Rethinking the design of presentation slides: Creating slides that are readily comprehended

Michael Alley, Harry Robertshaw

Research output: Chapter in Book/Report/Conference proceedingConference contribution

5 Scopus citations

Abstract

Presentation slides, when designed well, can significantly increase the amount of information that the audience comprehends. However, when the slide has type that can not be quickly read, the audience often gives up on the slide. Moreover, when the slide does not orient well, when the slide has too much information, or when the order of information on the slide is unclear, the audience can easily become confused. Given that these mistakes can prevent the audience from comprehending the presentation's content, presenters should strive to format slides that can be quickly read, that effectively orient, that have a reasonable amount of information, and that have a clear order of information. Unfortunately, the slide formats that many engineering presenters use do not meet these goals. Presented in this paper are recommendations for the format of presentation slides-specifically, the typography, color, and layout of presentation slides (or overheads). An assumption for these recommendations is that the purpose of the presentation is to communicate technical information efficiently to the audience. Given that assumption, the goal of a slide's typography is to have type that can be read as quickly as possible. To obtain that goal, this paper recommends a bold sans serif rypestyle such as Arial that is at least 18 points. In regard to color, the most important goal is to have colors that can be clearly distinguished from each other. To obtain that goal, this paper recommends either a dark color against a light background or a light color against a dark background. In regard to layout, the goal is to have a slide design for which the audience can quickly discern the point of the slide and then can divide attention between the presenter and the slide as the presenter discusses the slide. To obtain that goal, this paper recommends the national laboratory design of a short sentence headline supported primarily by images. Other reasons exist for choosing this national lab design. Although this paper focuses on how readily that slides following this national lab design can be comprehended, the paper does direct the reader to references that discuss two other reasons for using this national laboratory design: (1) how well the slide design helps the audience remember details, and (2) how persuasive the slide design is.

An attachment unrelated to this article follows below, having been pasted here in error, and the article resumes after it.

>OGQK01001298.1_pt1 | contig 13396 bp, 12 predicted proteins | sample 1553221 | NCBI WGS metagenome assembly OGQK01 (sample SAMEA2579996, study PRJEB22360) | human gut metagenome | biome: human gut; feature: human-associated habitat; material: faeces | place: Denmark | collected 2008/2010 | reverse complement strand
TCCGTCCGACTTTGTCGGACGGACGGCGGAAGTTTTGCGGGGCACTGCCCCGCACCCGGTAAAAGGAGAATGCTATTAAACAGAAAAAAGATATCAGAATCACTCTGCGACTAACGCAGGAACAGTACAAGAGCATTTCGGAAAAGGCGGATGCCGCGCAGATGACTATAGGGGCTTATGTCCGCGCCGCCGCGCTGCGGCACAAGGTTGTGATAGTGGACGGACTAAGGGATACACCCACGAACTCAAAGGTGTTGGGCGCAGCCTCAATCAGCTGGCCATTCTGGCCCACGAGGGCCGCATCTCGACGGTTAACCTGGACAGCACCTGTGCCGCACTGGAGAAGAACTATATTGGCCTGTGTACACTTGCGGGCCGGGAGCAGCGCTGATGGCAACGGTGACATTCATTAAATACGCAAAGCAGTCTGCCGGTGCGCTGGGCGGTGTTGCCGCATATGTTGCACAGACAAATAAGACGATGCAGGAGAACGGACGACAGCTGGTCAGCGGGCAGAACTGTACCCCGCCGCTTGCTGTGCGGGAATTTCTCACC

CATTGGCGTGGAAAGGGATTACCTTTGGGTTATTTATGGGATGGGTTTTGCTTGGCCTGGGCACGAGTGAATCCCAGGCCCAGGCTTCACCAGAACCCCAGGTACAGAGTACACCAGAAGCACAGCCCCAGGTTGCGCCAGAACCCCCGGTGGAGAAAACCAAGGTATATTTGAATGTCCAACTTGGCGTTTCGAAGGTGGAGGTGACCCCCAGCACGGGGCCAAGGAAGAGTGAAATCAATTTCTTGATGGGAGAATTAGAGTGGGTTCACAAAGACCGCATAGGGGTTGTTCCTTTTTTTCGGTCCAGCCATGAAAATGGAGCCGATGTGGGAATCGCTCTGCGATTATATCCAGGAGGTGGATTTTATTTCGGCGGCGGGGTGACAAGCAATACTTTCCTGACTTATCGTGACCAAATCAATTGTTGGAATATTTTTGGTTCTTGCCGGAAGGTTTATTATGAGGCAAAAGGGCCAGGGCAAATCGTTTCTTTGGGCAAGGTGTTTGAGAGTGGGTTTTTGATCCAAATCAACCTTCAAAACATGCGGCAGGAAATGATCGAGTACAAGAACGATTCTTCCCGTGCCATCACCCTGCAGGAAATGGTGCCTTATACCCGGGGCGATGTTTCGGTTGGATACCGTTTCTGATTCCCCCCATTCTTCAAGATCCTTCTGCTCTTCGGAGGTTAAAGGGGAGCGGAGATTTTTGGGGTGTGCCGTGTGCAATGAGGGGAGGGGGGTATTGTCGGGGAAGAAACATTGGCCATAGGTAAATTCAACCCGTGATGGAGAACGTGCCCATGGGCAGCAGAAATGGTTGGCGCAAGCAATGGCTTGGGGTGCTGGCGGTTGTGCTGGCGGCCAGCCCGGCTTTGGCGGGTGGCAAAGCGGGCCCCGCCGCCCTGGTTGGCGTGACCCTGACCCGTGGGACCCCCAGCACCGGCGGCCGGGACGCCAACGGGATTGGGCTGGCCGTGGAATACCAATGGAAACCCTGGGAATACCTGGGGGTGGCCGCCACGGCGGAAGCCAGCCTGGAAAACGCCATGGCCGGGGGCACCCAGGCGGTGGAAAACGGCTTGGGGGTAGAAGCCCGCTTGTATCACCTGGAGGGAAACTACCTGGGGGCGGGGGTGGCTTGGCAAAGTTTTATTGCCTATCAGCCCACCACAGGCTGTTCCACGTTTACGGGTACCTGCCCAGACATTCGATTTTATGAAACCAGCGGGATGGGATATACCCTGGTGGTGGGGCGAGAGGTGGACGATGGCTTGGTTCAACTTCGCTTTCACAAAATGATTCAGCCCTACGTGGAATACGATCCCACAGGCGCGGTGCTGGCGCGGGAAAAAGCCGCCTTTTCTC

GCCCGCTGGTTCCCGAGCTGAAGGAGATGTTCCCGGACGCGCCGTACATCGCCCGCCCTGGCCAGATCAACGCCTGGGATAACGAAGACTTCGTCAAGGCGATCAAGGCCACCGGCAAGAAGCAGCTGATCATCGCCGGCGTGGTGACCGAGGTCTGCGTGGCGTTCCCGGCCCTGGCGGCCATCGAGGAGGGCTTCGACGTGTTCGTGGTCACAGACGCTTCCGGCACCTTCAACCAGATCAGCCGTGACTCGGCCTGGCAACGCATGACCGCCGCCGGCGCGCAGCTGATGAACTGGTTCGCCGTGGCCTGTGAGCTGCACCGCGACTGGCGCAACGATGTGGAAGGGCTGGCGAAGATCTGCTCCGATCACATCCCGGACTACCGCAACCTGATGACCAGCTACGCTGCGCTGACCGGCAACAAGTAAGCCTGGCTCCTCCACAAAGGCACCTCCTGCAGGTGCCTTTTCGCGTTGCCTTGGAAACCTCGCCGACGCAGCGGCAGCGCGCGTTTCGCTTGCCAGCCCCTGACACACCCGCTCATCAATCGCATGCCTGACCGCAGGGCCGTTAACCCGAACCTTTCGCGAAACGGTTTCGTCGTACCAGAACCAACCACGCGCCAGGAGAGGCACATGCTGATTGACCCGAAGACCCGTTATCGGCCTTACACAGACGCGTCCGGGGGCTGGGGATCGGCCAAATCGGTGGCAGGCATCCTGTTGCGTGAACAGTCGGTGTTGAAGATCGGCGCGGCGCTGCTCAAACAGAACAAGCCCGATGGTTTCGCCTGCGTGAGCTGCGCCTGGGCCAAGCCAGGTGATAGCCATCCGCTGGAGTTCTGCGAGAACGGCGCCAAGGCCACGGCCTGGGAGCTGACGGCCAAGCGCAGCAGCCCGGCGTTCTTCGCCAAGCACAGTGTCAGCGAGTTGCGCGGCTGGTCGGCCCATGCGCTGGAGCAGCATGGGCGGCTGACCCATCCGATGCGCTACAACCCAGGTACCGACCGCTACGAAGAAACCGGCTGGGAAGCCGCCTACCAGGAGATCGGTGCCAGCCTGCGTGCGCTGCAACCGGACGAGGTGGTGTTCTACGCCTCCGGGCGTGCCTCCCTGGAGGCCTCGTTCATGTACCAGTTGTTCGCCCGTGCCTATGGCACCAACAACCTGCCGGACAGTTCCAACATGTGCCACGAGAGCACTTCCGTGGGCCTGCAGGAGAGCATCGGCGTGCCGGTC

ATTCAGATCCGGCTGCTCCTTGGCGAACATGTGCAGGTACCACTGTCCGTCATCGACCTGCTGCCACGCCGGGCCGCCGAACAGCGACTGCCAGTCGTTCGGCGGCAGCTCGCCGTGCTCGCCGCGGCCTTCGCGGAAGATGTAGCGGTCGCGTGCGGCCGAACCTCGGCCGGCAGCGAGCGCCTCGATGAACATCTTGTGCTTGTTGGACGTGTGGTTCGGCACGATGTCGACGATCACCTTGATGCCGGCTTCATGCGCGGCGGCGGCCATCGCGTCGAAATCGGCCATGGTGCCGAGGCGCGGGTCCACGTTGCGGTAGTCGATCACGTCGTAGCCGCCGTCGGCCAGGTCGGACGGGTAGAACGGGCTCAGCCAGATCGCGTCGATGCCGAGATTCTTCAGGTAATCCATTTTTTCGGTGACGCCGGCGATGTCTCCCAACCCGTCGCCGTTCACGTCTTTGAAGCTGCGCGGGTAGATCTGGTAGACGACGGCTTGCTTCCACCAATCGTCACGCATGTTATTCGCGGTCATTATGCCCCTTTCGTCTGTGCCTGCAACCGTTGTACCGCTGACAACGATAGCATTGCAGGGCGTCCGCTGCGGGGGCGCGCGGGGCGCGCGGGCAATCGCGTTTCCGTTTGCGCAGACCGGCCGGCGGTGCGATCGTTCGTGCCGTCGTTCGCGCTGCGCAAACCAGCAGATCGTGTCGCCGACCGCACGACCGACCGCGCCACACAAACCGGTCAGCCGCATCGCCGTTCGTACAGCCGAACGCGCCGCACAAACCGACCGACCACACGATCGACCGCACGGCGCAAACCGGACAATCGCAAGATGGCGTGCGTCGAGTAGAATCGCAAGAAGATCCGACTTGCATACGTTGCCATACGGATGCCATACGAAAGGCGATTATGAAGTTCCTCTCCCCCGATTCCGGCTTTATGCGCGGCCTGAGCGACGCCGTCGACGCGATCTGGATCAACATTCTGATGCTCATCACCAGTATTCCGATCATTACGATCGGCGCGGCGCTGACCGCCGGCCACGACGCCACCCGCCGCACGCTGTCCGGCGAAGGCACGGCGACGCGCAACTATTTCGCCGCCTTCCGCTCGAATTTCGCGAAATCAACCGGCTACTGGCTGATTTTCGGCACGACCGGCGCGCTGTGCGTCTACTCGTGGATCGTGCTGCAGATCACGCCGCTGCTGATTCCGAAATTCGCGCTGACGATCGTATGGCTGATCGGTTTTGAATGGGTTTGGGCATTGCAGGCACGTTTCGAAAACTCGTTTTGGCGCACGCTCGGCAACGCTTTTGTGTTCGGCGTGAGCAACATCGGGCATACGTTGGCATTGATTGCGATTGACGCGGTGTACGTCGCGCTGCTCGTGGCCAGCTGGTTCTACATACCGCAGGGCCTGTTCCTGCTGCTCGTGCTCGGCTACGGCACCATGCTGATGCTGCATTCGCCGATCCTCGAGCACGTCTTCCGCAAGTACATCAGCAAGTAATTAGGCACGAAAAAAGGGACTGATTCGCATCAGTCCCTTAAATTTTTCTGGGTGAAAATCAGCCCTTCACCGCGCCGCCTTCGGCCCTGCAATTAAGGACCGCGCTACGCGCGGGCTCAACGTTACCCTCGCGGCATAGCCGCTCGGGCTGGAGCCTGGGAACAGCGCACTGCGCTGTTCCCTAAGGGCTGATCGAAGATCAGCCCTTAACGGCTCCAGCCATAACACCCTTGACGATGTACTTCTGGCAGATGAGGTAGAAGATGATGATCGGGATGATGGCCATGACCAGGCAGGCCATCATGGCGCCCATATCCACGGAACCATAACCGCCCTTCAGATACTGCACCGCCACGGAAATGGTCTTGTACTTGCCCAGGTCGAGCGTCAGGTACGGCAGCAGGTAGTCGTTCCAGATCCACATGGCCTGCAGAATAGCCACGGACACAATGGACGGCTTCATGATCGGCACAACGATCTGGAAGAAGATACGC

Original languageEnglish (US)
Title of host publicationInnovations in Engineering Education 2004
Subtitle of host publicationMechanical Engineering Education, Mechanical Engineering Technology Department Heads
PublisherAmerican Society of Mechanical Engineers
Pages445-450
Number of pages6
ISBN (Print)0791847233, 9780791847237
DOIs
StatePublished - Jan 1 2004
Event2004 ASME International Mechanical Engineering Congress and Exposition, IMECE 2004 - Anaheim, CA, United States
Duration: Nov 13 2004Nov 19 2004

Publication series

NameInnovations in Engineering Education 2004: Mechanical Engineering Education, Mechanical Engineering Technology Department Heads

Other

Other2004 ASME International Mechanical Engineering Congress and Exposition, IMECE 2004
CountryUnited States
CityAnaheim, CA
Period11/13/0411/19/04

All Science Journal Classification (ASJC) codes

  • Engineering(all)

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    Alley, M., & Robertshaw, H. (2004). Rethinking the design of presentation slides: Creating slides that are readily comprehended. In Innovations in Engineering Education 2004: Mechanical Engineering Education, Mechanical Engineering Technology Department Heads (pp. 445-450). [IMECE2004-61889] (Innovations in Engineering Education 2004: Mechanical Engineering Education, Mechanical Engineering Technology Department Heads). American Society of Mechanical Engineers. https://doi.org/10.1115/imece2004-61889